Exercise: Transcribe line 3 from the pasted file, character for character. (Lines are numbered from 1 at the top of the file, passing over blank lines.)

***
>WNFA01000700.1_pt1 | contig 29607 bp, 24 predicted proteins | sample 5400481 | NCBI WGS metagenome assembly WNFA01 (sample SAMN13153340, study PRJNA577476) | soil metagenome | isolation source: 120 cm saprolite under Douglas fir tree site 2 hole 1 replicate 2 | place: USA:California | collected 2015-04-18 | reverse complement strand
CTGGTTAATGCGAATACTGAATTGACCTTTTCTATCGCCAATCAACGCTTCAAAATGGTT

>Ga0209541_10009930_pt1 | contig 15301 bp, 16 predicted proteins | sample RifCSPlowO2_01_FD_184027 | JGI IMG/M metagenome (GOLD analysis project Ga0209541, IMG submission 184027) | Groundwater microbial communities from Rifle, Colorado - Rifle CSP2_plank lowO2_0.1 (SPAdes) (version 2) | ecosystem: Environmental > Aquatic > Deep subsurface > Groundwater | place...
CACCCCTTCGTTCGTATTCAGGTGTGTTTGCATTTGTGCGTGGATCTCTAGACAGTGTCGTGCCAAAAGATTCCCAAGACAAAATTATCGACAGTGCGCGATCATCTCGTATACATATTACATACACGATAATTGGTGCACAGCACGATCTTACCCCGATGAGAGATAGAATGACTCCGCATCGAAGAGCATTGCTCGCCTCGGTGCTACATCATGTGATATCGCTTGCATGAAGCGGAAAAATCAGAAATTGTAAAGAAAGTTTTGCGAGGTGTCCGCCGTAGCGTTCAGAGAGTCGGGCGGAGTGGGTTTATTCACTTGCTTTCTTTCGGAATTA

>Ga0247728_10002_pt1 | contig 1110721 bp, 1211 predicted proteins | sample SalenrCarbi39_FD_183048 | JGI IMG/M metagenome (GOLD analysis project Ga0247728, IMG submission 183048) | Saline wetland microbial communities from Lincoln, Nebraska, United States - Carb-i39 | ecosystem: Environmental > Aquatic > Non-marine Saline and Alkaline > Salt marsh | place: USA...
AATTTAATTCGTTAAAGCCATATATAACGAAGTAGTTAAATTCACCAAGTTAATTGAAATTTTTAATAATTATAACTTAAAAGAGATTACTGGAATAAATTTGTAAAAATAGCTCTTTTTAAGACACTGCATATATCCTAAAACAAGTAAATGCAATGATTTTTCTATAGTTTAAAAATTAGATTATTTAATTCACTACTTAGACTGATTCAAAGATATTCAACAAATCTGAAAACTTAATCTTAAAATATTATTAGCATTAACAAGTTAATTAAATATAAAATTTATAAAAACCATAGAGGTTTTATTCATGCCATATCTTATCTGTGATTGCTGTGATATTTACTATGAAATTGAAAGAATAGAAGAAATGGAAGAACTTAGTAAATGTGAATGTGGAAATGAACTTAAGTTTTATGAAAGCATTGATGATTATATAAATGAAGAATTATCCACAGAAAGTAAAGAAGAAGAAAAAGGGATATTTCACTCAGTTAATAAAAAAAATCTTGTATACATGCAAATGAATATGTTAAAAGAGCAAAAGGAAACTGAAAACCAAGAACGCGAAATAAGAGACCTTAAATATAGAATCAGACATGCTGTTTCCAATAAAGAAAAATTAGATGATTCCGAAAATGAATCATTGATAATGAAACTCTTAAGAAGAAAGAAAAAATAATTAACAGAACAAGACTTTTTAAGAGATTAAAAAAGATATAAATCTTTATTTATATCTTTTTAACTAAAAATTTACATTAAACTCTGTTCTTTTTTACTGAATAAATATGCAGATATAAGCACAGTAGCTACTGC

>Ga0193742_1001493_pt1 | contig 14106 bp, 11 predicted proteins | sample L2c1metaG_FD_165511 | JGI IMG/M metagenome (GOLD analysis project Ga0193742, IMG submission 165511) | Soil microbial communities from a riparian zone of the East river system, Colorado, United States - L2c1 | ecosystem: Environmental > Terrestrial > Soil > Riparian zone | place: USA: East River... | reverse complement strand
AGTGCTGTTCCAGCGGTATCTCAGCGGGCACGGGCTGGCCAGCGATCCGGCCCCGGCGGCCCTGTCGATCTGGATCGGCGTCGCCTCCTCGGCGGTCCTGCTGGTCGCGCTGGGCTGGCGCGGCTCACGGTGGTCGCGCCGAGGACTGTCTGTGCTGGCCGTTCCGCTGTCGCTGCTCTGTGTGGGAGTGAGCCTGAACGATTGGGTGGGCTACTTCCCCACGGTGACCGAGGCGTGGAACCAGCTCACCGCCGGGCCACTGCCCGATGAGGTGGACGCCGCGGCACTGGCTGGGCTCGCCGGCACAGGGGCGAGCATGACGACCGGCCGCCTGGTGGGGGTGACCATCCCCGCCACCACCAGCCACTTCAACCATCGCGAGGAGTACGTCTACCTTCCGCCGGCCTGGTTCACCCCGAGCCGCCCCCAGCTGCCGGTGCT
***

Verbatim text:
>Ga0209541_10009930_pt1 | contig 15301 bp, 16 predicted proteins | sample RifCSPlowO2_01_FD_184027 | JGI IMG/M metagenome (GOLD analysis project Ga0209541, IMG submission 184027) | Groundwater microbial communities from Rifle, Colorado - Rifle CSP2_plank lowO2_0.1 (SPAdes) (version 2) | ecosystem: Environmental > Aquatic > Deep subsurface > Groundwater | place...